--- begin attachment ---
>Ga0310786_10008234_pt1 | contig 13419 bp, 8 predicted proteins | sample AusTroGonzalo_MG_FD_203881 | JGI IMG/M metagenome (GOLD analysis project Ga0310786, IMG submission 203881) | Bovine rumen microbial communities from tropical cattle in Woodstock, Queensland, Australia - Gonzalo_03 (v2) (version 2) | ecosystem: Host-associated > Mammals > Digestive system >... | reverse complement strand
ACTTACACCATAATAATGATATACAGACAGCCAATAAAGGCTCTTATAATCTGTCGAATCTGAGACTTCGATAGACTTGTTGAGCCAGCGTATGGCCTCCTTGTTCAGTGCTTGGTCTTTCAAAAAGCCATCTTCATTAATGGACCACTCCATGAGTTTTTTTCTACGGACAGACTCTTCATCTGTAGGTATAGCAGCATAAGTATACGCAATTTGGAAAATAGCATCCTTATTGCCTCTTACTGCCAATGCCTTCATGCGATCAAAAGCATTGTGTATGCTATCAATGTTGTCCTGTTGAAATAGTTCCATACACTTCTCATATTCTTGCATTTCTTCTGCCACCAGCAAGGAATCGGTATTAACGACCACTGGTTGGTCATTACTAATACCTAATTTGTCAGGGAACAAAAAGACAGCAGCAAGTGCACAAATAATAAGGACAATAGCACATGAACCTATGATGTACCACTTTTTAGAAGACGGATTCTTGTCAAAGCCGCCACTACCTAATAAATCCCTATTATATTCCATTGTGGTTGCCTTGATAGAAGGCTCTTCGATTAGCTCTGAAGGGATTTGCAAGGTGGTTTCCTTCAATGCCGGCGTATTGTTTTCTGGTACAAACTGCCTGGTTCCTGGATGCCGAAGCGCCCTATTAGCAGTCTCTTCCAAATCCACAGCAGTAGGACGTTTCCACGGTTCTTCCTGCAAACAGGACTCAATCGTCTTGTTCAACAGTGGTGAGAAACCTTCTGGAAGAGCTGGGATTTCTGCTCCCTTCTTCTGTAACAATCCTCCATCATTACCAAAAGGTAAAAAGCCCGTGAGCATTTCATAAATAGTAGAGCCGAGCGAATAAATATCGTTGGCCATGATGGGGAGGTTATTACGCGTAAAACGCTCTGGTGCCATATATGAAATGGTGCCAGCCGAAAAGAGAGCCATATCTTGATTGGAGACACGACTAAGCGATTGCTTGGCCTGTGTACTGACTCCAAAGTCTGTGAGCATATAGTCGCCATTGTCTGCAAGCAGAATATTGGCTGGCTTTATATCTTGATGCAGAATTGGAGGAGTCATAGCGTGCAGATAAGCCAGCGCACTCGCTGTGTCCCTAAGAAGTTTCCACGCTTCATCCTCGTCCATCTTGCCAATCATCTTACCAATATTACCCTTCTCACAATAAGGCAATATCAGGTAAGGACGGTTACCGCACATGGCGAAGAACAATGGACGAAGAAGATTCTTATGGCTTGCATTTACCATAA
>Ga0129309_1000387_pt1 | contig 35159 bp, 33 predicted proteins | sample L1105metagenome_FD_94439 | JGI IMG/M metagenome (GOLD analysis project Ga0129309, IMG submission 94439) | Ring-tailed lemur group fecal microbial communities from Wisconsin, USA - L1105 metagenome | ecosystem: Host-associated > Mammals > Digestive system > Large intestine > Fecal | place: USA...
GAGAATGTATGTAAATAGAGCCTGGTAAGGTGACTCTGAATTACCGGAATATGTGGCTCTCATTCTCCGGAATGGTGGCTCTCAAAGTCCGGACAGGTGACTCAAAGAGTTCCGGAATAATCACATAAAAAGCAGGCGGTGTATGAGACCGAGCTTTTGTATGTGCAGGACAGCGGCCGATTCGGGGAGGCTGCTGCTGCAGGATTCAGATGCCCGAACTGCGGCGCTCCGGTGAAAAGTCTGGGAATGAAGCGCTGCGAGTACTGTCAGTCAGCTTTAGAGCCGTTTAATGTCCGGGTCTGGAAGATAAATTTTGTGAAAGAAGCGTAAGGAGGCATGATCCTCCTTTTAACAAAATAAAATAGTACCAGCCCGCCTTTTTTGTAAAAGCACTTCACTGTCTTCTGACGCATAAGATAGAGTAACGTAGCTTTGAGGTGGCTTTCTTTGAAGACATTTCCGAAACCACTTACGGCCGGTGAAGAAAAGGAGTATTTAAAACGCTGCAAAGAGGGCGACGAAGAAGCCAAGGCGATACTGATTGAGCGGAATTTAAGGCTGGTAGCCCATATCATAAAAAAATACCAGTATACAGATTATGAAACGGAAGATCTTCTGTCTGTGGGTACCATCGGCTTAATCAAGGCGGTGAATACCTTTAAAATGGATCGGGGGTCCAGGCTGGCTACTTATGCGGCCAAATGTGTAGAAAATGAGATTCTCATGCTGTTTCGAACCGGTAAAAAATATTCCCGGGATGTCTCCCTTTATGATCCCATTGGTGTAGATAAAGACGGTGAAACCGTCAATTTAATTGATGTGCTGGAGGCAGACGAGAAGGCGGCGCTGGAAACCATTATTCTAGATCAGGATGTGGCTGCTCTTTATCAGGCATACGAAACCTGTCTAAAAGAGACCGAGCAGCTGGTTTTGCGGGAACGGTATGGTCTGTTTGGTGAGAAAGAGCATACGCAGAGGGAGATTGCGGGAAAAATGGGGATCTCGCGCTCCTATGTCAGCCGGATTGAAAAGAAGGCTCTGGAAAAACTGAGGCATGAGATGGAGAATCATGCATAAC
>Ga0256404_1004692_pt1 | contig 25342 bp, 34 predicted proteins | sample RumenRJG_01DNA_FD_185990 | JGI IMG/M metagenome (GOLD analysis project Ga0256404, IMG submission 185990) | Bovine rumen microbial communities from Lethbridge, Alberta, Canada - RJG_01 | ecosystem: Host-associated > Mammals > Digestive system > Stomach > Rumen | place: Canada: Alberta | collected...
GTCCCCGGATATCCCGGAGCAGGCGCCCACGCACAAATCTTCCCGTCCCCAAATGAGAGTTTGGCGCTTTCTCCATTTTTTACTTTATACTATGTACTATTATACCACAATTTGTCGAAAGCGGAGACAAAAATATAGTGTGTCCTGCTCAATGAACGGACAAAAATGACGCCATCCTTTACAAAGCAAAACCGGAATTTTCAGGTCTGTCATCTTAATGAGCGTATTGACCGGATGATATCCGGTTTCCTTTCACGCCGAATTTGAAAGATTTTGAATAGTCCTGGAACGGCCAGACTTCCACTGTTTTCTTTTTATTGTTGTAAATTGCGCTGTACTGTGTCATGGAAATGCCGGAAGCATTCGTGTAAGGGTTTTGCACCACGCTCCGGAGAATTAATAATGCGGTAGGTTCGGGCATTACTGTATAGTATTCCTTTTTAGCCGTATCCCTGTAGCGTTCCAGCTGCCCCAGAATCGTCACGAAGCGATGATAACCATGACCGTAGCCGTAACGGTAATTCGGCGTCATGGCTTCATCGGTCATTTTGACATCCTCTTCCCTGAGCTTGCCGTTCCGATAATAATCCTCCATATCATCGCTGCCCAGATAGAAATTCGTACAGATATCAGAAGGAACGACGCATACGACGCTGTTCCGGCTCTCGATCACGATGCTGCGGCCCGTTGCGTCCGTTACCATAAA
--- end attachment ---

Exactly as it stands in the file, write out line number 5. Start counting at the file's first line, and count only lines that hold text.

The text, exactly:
>Ga0256404_1004692_pt1 | contig 25342 bp, 34 predicted proteins | sample RumenRJG_01DNA_FD_185990 | JGI IMG/M metagenome (GOLD analysis project Ga0256404, IMG submission 185990) | Bovine rumen microbial communities from Lethbridge, Alberta, Canada - RJG_01 | ecosystem: Host-associated > Mammals > Digestive system > Stomach > Rumen | place: Canada: Alberta | collected...